Net Net: Promoting innovation and managing change
Net Net: Promoting innovation and managing change

How UPS plans to meet the massive 2016 holiday gift rush

Andrew Zaleski, special to
How UPS is using big data to transform the future of package deliveries

From now until Christmas, UPS is in peak season. This year the international package-delivery company expects to deliver more than 700 million packages by the end of December, a 14 percent jump in deliveries compared to the same time last year. To meet U.S. demand, the Atlanta-based company expects to hire 95,000 part-time and seasonal workers. To save mileage and money along the way, UPS is relying more on big data and a tool it calls Orion.

"At UPS, we always say we're an engineering company with technology — we just happen to have planes and trucks as well," said Mark Wallace, senior vice president of global engineering and sustainability.

How to best deliver the 18 million packages UPS ships daily is the biggest question the company faces. Drivers of the company's signature package trucks make about 120 stops per day and face seemingly endless alternatives when it comes to the order in which they make deliveries. Now, using a combination of big-data analytics and algorithms, UPS is able to track packages closely enough to let customers know when to expect a package and guide drivers out on deliveries into choosing the best route.

It's a challenge the company has faced after hitting snags in 2013 and 2014 as e-commerce holiday sales have skyrocketed. This year volume should peak. The National Retail Federation expects 2016 online holiday sales to increase between 6 percent and 8 percent.

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The Orion computer platform, a 1,000-page-long algorithm more than a decade in the making, is the biggest piece of the puzzle. Developed by a team of 50 UPS engineers in Maryland, piloted through the end of last decade and launched in 2013, Orion stands for On-Road Integrated Optimization and Navigation. As a UPS delivery driver makes their rounds, Orion works in the background. considering up to 200,000 route possibilities before picking the most optimal path from one delivery stop to the next and reordering a driver's delivery schedule if necessary.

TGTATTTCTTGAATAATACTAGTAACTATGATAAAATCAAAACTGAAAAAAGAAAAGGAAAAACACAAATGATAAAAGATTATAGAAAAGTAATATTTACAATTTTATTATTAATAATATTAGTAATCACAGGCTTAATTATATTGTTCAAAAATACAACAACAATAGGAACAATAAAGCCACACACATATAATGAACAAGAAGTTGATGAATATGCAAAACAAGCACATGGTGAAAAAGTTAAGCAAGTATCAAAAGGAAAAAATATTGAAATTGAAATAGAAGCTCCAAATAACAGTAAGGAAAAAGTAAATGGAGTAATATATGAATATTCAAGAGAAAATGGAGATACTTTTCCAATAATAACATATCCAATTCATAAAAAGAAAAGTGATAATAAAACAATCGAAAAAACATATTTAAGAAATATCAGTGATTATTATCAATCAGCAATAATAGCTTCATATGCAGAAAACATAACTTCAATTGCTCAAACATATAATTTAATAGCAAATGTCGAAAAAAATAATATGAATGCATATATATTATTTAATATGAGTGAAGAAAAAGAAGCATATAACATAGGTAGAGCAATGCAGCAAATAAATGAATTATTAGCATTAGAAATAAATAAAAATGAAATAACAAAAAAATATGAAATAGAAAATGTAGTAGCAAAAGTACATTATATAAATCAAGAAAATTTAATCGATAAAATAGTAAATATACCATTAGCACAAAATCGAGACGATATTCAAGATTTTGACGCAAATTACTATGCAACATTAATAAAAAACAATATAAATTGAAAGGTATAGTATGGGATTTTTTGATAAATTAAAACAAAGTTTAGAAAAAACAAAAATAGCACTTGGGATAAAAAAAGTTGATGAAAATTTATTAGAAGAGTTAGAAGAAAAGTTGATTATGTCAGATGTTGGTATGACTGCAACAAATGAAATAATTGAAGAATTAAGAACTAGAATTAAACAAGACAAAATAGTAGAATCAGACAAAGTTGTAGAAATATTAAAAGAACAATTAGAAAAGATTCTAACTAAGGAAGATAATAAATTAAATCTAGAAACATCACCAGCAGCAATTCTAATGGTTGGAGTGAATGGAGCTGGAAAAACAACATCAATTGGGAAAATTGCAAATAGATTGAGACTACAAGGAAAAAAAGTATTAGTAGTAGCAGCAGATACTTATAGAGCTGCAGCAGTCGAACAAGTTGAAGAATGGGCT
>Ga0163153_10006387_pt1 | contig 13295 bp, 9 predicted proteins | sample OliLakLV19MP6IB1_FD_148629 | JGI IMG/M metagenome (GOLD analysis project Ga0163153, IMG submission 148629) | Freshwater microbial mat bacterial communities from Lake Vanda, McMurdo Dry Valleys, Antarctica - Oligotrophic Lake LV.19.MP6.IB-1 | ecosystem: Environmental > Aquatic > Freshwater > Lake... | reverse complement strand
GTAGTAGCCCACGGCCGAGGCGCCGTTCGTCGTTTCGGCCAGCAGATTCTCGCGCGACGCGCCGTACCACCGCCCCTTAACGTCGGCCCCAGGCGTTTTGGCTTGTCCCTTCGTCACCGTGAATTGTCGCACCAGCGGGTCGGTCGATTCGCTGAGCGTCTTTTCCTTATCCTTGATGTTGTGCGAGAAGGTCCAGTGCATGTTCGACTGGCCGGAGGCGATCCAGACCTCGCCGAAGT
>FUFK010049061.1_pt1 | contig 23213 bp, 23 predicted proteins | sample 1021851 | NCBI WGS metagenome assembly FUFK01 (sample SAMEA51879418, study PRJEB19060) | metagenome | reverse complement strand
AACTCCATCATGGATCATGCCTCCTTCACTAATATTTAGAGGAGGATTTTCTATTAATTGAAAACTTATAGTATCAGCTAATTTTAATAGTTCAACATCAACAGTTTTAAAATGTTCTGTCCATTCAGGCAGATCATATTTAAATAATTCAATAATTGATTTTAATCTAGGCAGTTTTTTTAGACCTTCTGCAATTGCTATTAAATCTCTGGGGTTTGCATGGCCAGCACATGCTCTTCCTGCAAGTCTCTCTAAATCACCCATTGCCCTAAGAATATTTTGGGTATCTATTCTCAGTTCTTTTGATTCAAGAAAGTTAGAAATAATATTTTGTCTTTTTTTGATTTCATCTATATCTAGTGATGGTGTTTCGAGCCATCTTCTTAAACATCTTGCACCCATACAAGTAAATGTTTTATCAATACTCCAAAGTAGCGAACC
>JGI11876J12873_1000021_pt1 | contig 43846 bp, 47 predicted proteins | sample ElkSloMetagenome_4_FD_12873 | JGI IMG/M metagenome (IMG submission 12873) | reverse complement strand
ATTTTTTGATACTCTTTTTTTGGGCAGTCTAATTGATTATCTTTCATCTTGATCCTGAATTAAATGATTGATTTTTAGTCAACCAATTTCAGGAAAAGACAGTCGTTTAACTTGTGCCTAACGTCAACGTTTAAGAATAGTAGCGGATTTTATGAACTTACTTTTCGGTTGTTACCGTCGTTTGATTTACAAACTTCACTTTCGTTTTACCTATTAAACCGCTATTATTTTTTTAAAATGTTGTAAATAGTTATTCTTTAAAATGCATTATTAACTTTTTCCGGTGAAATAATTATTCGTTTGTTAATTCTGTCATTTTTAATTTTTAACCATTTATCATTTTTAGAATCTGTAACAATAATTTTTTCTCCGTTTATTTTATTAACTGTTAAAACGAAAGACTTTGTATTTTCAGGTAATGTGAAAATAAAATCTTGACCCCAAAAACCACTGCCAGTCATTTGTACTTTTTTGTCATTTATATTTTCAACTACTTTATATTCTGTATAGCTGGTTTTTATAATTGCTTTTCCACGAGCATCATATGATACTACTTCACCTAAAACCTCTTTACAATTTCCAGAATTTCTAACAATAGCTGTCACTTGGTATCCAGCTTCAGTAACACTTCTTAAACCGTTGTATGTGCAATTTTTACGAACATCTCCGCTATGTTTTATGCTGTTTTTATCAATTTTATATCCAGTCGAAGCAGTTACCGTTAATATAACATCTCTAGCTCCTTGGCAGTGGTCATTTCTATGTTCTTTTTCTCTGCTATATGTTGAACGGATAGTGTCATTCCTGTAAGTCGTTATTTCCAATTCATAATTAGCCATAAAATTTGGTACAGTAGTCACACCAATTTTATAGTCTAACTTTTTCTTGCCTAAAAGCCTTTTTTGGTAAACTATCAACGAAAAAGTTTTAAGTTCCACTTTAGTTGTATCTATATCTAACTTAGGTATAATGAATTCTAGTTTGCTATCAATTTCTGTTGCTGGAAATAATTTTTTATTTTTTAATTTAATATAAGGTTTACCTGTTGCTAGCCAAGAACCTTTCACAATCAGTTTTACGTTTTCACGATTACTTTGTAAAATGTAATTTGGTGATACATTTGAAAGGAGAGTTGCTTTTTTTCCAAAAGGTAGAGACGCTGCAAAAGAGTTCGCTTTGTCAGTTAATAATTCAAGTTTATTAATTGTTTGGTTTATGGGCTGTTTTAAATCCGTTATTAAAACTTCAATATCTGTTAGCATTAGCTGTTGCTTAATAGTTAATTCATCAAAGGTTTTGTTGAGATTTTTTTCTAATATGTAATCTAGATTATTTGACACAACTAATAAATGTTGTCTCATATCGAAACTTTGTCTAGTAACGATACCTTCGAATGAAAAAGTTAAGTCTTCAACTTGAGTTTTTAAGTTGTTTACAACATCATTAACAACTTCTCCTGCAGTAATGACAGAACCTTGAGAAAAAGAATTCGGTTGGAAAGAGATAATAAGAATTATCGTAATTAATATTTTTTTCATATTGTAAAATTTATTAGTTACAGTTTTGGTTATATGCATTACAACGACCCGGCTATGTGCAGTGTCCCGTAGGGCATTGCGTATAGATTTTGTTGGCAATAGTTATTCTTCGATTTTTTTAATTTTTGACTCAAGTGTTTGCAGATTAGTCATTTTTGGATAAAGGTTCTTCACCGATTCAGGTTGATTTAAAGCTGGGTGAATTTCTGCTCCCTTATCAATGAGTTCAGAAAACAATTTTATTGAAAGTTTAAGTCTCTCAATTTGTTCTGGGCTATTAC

"What Orion is doing is reducing miles for us," said Glenn Zaccara, a UPS spokesman. "The focus isn't so much on reducing the time to deliver but rather on reducing the number of times a package is touched by a human in our system, or the total amount of time that a package spends in our facilities."

In this way, the information that flows with each package is as important as the package itself and helps not only drivers but customers. My Choice, launched by UPS in 2011, sends customers alerts on when to expect a package delivery. But if one of the 30 million UPS My Choice members uses the platform to change the time or location of their delivery, Orion will recalculate the driver's route to accommodate the change, and do so in less than 10 seconds.

A UPS facility in Chicago

The growing reliance on data analysis by UPS follows a larger trend in the transportation industry, where telematics and analytics are of growing importance in fleet management.

"Now companies can collect unstructured data, which was not economical to store, as well as historical data," said Gartner analyst Svetlana Sicular. "Now that you can store more data, you can see longer-term patterns. … The goal of this is to make decisions more consistent."

During peak season, consistency is key for UPS. In 2013, thanks to snow and a deluge of last-minute, online orders, an estimated 2 million packages went undelivered by Christmas by both UPS and FedEx, but a majority of those packages were in UPS's network. The problem was solved in 2014, but at a cost to UPS, which had to lower its profit forecast for the 2014 fiscal year.